As an example, remember the 2007 housing market crash? In a way—the crash can actually be attributed to a piece of data debt. There was an assumption in the real estate industry, at the time, that housing values always increase and that you simply couldn’t lose money on a mortgage. (For a great book on the subject, check out The Big Short by Michael Lewis, or the movie.) They were wrong, oh so wrong.
So, how can we know if data debt is rearing its ugly head? Below are three of the most common pieces of data debt to look out for:
- Correlation changes
- Black swans
- Unstable data
In 2007 when the housing market crashed, a lot of the stock market’s correlations changed substantially. In the case of the housing market crash, factors such as loan ratings all of a sudden became poor estimators of future performance.
Finance is a good example of correlation changes. Stocks are almost never stable. That is because financial markets are effectively a zero sum game. While one person is trading stocks, and exploiting momentum, the other person is exploiting reversal, making it difficult to rely on correlations.
This can also happen to a machine learning project when a market shifts, when people change their minds, or stop shopping for a particular item. For instance, while you are doing a home improvement project, you might want a website to recommend toilets, but there’s no longer a need for this recommendation after you buy one.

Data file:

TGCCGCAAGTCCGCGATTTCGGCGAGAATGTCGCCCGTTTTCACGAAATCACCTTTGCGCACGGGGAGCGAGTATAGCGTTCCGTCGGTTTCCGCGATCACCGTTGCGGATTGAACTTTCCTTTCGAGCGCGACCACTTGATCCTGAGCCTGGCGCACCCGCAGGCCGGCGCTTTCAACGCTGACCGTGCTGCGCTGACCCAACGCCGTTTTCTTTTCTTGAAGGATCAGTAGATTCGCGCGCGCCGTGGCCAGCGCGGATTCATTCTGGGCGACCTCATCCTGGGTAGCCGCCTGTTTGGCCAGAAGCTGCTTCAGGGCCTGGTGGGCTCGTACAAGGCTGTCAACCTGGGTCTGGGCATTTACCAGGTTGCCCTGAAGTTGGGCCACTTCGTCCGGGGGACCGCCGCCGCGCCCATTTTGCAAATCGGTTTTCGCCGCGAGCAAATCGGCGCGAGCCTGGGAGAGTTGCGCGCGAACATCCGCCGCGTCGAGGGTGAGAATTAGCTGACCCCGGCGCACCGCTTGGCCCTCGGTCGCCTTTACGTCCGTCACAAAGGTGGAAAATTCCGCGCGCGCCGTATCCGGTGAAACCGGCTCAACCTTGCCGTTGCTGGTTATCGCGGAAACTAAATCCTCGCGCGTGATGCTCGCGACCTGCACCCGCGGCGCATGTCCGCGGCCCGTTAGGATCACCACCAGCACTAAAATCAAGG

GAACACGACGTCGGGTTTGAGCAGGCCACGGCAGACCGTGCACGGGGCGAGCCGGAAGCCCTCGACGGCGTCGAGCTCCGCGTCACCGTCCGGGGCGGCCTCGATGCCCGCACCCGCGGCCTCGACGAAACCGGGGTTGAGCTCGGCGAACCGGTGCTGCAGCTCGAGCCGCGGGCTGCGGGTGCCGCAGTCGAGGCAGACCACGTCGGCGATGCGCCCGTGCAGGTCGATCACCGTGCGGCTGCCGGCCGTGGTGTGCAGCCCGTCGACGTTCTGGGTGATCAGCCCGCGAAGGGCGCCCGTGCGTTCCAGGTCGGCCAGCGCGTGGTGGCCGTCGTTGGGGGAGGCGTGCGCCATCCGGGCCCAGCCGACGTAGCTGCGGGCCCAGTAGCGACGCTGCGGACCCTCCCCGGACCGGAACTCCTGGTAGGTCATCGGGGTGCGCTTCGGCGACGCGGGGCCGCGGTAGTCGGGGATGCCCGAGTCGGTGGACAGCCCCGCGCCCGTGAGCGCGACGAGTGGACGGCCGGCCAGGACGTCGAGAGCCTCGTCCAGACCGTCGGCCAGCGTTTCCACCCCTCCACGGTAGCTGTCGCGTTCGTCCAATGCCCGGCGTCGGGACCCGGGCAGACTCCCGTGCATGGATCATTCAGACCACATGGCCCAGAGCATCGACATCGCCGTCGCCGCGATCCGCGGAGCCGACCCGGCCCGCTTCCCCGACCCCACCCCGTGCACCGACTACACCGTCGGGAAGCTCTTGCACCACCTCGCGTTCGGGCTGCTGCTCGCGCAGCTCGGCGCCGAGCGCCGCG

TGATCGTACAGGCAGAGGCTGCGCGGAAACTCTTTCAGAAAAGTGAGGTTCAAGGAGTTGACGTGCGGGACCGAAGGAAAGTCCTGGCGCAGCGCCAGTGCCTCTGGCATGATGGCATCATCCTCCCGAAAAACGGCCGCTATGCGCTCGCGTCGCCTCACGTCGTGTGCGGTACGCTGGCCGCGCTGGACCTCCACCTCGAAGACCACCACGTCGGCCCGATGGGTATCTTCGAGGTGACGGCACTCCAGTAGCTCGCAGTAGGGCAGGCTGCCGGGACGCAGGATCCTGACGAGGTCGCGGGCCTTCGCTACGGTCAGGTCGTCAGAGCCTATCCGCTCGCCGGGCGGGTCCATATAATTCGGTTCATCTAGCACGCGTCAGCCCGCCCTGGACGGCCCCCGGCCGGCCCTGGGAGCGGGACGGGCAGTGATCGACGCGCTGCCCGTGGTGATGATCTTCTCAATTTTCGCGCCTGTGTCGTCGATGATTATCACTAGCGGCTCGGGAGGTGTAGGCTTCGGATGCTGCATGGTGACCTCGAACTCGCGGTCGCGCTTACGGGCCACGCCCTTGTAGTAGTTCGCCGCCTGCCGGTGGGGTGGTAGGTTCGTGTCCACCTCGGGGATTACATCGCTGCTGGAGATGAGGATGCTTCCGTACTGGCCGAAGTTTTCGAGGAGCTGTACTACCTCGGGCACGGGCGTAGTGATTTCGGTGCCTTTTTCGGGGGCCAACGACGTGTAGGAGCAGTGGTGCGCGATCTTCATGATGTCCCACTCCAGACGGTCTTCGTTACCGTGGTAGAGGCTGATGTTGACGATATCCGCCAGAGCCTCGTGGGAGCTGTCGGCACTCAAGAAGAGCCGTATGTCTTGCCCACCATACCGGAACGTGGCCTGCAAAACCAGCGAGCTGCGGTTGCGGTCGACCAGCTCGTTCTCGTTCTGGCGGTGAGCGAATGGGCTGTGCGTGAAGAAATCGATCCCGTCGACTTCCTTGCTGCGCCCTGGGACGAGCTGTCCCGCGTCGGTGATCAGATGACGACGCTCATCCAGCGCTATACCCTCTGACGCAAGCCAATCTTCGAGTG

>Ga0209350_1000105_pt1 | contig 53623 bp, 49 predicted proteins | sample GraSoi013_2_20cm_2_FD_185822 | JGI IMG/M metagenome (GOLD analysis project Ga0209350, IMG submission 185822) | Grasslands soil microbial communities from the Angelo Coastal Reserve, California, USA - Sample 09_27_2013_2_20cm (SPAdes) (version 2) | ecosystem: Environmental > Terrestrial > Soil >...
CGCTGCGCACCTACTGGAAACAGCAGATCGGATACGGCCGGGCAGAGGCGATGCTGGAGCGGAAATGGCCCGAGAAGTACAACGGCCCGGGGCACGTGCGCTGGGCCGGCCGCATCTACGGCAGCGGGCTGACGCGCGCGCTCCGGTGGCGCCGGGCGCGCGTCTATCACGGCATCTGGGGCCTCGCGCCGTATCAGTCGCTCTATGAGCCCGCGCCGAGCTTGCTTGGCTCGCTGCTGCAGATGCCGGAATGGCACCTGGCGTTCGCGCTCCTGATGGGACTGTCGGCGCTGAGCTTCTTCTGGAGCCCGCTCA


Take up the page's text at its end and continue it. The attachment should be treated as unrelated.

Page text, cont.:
In general, “black swans” can kill any model (for a more extensive discussion, see the book by Nassim Taleb, The Black Swan). A black swan is a metaphor for a surprising event. If you spend your entire life seeing white swans, if one day you see a black one, you would be surprised. Just because you haven’t seen a black swan doesn’t mean they don’t exist. If you built a machine learning model on an observable generalization, then most likely you would have an issue as soon as black swans started showing up.
A good example of black swans in machine learning relates to musical suggestions. Let’s take Spotify for an example: while they’re adding new features such as “Discover Weekly,” sometimes they get stuck in local minima and don’t offer users something new. Personally, I like Bach, the Blackbyrds, and Bad Brains—that will be hard for a machine learning model to take as input to produce new recommendations, without prior information.
Lastly, unstable data is a major concern. If your data source is unreliable and gives you wild information, it might be a good idea to smooth out the data using some sort of filter—or to just kill all outliers.
For example, many machine learning projects rely on user input, such as survey data. Survey data is almost never stable, even while randomizing the ordering of inputs. Most of the time, users just want to get through the survey instead of answering correctly or thoughtfully. A great example of this is Netflix asking you which movies you like—you might rush through it and end up with a lot of extraneous recommendations.